Indian religion

The San Francisco International Arts Festival will premiere Kiandanda Dance Theater’s RELIGION KITENDI: DRESS CODE

The San Francisco International Arts Festival will present the world premiere of Religion Kitendi: Dress Code by Chanel “Byb” Bibene, Artistic Director of Kiandanda Dance Theater with an original score composed and performed live by Manolo Davila. The piece is inspired by Congolese Sapeurs (dandies) who become metaphors for the legacy and ongoing political ramifications of European slavery and colonization in Africa and America.

The production is scheduled to take place at the ODC Theater, 3153 17th St, SF on Friday and Saturday, July 1 and 2 at 8:00 p.m. The show lasts 60 minutes without intermission.
General admission tickets are $20, full-time students and seniors are $16, and Early Bird tickets are available through April 30 for $15. To contact the box office or get more information, CLICK HERE or call 415-399-9554.

The Congolese Sapeurs are the instigators of a movement called La Sape, which is characterized by the wearing of expensive haute couture clothing. Sappers claim that they embody elegance and sophistication even in hardships. It is both an act of resistance and a method of adaptation stemming from a painful history linked to colonization. Although they wear expensive outfits, Sappers are ordinary people who use high fashion to find healing and joy. Religion Kitendi proposes to explain the La Sape movement. Originally a reference to European fashion in colonial-era African countries occupied by France, Sappeurs originated in the cities of Brazzaville and Kinshasa and spread to other parts of sub-Saharan Africa. Bibene’s intention is to show the audience the many levels of socio-political significance that dressing up can hold.

On Kiandanda Dance Theater
Founded in 2008 in the Republic of Congo, Kiandanda Dance Theater (KDT) is an international performing arts company based in San Francisco that produces choreographic work exploring themes around issues of social justice. The KDT dance aesthetic is rooted in the dance cultures of the Kongo people of Central Africa.

The company creates ethnic and contemporary dance works and aspires to bring together performers from Africa and the United States through its two programs Mbongui Square Festival and Tracing Africa Circle-African Dance Histories and Philosophies.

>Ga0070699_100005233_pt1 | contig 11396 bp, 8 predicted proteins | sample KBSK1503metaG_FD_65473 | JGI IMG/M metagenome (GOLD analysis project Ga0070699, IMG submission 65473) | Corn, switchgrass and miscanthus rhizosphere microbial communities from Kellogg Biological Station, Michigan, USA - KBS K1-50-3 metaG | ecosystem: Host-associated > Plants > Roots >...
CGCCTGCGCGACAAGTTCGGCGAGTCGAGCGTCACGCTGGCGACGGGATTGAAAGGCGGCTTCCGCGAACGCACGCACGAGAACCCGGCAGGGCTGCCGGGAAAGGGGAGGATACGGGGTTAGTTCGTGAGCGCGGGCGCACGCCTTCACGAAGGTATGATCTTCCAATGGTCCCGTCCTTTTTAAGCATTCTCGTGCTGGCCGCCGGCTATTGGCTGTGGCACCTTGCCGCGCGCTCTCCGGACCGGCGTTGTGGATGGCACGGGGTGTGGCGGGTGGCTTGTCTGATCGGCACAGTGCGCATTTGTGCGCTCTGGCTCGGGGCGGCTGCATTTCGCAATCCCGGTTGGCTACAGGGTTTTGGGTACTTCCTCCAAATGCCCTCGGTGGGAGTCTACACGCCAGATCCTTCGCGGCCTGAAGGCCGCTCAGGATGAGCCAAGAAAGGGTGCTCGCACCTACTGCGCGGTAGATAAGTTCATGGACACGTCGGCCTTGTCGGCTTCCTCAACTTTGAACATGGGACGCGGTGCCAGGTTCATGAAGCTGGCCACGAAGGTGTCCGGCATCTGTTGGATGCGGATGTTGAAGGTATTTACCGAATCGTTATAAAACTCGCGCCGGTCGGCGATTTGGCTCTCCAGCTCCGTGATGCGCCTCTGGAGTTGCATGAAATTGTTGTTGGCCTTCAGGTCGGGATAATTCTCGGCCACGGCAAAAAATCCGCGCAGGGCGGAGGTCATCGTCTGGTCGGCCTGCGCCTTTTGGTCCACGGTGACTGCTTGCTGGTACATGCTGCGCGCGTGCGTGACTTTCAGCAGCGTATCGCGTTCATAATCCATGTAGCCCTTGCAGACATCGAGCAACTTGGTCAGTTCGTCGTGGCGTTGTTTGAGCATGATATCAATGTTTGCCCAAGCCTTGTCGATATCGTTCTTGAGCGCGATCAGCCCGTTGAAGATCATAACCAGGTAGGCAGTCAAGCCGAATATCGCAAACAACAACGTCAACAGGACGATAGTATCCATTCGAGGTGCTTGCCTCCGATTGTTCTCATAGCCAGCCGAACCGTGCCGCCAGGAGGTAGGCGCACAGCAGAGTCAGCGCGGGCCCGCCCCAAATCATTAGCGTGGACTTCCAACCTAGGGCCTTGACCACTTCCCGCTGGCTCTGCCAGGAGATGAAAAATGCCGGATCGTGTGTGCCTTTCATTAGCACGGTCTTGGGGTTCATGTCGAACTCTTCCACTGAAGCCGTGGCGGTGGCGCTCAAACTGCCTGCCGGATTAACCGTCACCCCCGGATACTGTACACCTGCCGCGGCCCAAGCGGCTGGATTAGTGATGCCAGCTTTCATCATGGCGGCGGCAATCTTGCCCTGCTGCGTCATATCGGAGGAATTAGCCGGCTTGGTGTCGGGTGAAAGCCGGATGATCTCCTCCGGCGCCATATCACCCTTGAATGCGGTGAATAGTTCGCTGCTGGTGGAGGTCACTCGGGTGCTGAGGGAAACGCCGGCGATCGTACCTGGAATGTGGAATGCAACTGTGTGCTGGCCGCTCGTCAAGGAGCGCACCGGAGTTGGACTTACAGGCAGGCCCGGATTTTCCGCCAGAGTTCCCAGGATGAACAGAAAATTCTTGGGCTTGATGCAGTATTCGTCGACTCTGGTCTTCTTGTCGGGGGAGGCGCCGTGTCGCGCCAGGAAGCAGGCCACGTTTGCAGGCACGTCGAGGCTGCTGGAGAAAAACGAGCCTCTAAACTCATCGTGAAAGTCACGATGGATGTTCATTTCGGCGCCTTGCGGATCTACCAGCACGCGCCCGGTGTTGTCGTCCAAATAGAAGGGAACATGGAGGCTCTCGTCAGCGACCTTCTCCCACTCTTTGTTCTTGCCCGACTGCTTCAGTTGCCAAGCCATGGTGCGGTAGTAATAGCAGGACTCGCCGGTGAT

Artist biographies
Chanel “Byb” Bibene (Artistic Director, Choreographer, Projection Design)

Chanel Bibene is a dance teacher, choreographer and performer. He is the founder and artistic director of the Kiandanda Dance Theater and the Mbongui Square Festival.

Bibene’s innate technical and aesthetic sensibility is rooted in the culture and dances of the Republic of Congo. Her professional interests are the interdisciplinary fields of theatre, traditional, Afro-urban and contemporary dance. Bibene has performed internationally and toured the world with companies from Africa, Europe and the United States.

Prior to her training in Europe, Byb practiced traditional arts in her hometown of Dolisie, RC. This training was interrupted when Byb and his family became refugees during the 1997 civil war. Much of his work since that time has been to bring attention to the plight of war refugees in general, and those from Africa in particular.

Manolo Davila (composer and musician)
Manolo Davila is a San Francisco native and a prolific composer, multi-instrumentalist performer, arts educator and organizer. Manolo’s musical repertoire draws heavily from his Puerto Rican roots and also includes Afro-Caribbean, hip-hop and R&B influences. He has developed original compositions and performed with several Bay Area music and dance ensembles including: Mara Reggae, Loco Bloco, Rara Tou Limen, Kalbass Kreyol and Soltron. In June 2020, Manolo produced and released his first solo recording, a six-track album titled Magna Freaq: Human Beam. Manolo thanks and honors his ancestors, especially his father Quique Davila, a native of Puerto Rico and an influential musician in the Puerto Rican community in the Bay Area.

Latanya D. Tigner (artistic advisor, dancer)
In addition to being a longtime collaborator with Byb and Kiandanda, Latanya D. Tigner has performed professionally with Dimensions Dance Theater in multidisciplinary works rooted in African Diaspora dance forms since 1986. She holds a B. in Physical Education/Dance and a Masters in Arts Administration. and directs the Dimensions Dance Theater Youth Company and lectures at the University of California, Berkeley.

Over her 30+ year dance career, Latanya has created commissioned works for Dimensions Dance Theatre, Black Choreographers Festival, Robert Moses’ Kin, UC Berkeley, Mills College, and has presented works at the SF Ethnic Dance Festival, CubaCaribe and Mabina Dance Festival. (Congo Brazzaville). She has also choreographed for Cal Shakes’ Black Odyssey, SF Shakespeare’s A Winter’s Tale, Ubuntu Theatre’s Dance of the Holy Ghost, Delina Brooks’ An Open Love Letter to Black Fathers, Contra’s In the Blood. Costa College, For Colored Girls and Godspell. , and Victorious by Li Smith.

Additionally, Latanya is Co-Artistic Director of the San Francisco Ethnic Dance Festival for the 2018-2021 seasons and a founding member of Oakland’s Anti-Racism Organizing Committee. Latanya conducts ongoing research into African dance retentions in African American social dancing, which has led to the creation of Dancing Cy(i)phers, an annual symposium that connects coded dance languages ​​of African descent .